Guest View: Hollister’s short-term debt, long-term liability

City Hall

Hollister can’t take on long-term debt with short-term money.
It was disappointing hear that some of Hollister’s valued employees might be leaving for better positions because our public purse does not allow us to compete with the nearby economic giants. Still, we cannot take on long-term debts with Hollister’s extra 1 percent transaction sales tax which is short-term money, renewed at the voter’s discretion.
The last time we tried to compete with substantial raises and linked benefits the city incurred more than $11.5 million in crippling debt. It would be foolhardy to get back into that losing position.
Our transaction tax was adopted to avoid massive layoffs and to support critical community services. Our recession is nowhere near over; in FY 2013-14 Hollister received $2.6 million in non-Measure E sales taxes, 22 percent less than the $3.4 million received 13 years earlier in FY 2000-01. Regular, non-RDA, property taxes produced even less, about $1.1 million a year.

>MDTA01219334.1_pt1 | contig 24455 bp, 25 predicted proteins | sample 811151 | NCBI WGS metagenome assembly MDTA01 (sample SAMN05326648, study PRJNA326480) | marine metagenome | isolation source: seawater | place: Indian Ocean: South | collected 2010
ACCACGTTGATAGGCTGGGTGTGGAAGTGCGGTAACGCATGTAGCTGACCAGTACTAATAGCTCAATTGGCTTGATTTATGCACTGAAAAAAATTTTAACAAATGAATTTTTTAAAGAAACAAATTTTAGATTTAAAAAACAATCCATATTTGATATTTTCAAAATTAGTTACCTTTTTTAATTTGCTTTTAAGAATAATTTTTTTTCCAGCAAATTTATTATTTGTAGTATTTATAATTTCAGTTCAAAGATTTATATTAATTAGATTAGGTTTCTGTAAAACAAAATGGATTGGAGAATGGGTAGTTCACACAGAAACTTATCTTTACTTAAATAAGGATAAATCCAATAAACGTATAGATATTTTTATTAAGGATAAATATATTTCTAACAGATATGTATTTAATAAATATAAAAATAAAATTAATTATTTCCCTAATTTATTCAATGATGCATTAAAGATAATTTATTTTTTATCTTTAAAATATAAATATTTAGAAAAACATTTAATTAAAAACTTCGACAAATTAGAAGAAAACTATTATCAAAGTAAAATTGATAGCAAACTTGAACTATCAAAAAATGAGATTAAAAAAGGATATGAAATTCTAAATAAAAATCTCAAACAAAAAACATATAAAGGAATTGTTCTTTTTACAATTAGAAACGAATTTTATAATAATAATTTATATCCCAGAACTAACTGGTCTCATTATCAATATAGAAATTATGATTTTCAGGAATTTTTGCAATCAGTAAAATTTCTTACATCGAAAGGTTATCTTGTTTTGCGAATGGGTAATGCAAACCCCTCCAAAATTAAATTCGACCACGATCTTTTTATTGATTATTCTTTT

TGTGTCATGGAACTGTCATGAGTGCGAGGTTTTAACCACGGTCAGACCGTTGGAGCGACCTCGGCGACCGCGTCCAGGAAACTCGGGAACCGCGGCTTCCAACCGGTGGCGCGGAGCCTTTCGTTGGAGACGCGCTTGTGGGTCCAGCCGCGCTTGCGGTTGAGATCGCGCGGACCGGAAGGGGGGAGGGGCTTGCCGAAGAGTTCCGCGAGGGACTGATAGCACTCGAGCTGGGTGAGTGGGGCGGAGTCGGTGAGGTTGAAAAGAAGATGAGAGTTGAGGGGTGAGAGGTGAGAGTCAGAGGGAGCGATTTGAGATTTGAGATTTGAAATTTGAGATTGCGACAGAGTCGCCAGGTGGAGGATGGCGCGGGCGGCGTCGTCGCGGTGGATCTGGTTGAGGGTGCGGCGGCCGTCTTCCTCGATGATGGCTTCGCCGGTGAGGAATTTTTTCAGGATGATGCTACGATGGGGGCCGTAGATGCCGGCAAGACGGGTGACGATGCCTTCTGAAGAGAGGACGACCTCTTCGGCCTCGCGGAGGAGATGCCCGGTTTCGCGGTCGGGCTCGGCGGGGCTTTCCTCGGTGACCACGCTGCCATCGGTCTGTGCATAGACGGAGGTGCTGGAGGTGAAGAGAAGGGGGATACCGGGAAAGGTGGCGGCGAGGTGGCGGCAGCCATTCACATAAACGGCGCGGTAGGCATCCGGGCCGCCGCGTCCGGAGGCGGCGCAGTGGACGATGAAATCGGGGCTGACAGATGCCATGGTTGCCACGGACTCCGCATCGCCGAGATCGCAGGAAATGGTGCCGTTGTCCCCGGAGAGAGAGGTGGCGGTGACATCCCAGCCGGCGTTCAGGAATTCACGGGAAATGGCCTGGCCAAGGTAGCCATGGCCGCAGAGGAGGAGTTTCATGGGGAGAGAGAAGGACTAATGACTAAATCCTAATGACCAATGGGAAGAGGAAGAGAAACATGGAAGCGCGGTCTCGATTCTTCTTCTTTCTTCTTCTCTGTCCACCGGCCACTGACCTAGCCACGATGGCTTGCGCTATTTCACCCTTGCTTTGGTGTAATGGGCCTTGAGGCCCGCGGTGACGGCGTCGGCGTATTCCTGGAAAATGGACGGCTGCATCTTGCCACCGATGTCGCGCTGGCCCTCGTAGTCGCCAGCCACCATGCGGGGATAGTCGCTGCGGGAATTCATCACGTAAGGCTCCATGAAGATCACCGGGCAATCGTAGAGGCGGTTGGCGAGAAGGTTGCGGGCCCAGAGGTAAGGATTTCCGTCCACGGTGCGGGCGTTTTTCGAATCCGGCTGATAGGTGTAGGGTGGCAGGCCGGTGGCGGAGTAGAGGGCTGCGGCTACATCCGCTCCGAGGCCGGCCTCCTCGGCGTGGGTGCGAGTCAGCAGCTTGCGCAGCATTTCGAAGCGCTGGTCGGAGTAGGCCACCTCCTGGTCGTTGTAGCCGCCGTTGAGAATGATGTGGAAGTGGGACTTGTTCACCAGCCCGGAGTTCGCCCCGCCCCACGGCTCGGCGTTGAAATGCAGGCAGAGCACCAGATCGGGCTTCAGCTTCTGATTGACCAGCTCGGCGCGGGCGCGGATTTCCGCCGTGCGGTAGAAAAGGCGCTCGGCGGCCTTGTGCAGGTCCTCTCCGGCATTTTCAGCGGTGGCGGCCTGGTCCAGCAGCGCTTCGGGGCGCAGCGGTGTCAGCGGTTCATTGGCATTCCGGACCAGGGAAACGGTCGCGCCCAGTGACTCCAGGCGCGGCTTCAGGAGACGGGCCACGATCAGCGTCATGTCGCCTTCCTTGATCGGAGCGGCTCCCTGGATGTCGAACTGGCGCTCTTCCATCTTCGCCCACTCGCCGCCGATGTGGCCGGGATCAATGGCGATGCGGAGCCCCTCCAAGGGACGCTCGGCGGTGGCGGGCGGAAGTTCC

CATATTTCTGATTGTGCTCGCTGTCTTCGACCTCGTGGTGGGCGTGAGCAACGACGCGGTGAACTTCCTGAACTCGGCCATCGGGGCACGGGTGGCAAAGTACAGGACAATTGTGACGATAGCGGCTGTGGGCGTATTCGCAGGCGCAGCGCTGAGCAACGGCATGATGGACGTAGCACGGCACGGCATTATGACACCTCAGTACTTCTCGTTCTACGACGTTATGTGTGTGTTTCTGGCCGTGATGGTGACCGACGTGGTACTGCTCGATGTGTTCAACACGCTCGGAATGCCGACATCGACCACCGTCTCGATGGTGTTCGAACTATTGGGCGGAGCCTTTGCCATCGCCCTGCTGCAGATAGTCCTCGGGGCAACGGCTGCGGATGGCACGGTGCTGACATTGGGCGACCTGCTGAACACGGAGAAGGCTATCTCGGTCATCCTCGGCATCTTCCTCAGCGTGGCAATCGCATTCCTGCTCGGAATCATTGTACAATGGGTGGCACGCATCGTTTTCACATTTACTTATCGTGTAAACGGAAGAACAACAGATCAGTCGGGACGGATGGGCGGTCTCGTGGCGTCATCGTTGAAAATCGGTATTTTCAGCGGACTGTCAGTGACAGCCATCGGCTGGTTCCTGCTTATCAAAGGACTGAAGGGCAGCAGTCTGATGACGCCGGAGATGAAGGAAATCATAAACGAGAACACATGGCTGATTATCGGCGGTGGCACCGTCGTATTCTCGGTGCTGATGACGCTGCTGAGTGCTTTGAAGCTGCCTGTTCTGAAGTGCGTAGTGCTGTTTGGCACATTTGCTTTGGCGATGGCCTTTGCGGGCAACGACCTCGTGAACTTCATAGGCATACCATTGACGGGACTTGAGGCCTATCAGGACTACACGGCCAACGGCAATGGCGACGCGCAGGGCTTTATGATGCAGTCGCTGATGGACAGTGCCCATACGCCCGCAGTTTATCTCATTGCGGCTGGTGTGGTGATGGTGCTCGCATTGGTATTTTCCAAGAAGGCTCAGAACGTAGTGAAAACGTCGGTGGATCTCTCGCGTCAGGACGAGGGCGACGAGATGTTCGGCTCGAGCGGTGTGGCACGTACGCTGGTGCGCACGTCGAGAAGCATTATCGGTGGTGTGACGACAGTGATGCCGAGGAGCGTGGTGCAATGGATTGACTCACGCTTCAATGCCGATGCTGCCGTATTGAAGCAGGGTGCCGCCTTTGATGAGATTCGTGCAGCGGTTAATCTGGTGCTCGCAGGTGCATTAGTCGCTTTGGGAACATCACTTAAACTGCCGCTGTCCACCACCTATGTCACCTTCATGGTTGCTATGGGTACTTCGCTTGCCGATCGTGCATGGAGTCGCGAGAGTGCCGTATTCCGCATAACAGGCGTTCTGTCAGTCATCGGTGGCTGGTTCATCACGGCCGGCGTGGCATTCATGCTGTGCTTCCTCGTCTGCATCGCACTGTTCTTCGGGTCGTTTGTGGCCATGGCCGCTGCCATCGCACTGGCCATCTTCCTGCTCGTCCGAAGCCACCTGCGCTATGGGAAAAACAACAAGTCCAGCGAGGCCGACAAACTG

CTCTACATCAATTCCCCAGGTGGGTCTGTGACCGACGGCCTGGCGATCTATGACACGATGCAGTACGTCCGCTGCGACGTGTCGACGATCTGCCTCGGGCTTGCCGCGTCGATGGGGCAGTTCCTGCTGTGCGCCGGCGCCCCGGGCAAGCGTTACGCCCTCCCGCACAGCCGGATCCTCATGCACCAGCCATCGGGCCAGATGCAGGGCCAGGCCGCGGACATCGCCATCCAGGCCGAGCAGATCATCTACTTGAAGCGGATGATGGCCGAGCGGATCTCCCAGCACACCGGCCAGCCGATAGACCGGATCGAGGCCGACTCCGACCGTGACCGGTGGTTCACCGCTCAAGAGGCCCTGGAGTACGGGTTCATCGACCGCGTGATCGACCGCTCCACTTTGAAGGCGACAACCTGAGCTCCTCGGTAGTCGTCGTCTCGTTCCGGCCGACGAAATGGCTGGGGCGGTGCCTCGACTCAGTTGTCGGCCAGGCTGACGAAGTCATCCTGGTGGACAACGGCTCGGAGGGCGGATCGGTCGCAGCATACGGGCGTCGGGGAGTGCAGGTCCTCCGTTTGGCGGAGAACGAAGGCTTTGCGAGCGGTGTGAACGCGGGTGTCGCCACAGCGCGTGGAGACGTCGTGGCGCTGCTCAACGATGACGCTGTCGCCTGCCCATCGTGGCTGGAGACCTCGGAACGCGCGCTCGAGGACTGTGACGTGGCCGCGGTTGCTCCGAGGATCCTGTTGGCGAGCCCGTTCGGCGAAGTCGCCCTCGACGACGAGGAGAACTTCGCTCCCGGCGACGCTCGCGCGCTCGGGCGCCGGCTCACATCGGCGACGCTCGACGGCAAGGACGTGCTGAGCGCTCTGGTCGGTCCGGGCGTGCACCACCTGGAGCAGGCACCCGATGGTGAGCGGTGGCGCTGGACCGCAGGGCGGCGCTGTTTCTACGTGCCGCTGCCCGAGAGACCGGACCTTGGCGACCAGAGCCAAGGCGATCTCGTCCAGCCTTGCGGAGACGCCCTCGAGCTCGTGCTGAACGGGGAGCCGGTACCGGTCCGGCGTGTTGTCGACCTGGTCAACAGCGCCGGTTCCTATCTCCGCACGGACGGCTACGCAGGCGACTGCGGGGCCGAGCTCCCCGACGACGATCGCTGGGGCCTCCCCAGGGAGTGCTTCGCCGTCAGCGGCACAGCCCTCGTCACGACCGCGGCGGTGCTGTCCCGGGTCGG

Tight budgets and constant attention got us to the point where we did not need all the transaction tax funds just to survive, we can do some other important things, but that does not mean we should use the excess carelessly, and especially not for long-term commitments.
City of Hollister 2014 Full-time/Full-year Employee Compensation by the Numbers:
Employees: 128. Avg. Total Wages: $82,181 Avg. Total Benefits: $31,184. Avg. Total Compensation: $113,365 .
Total Compensation Range / No. of Employees: >$200k / 6, $151K – $199k / 21, $100k-$150K / 41, <$100K / 60. (Calculated from Compensation Data Supplied by the City of Hollister) Marty Richman is a Hollister resident.

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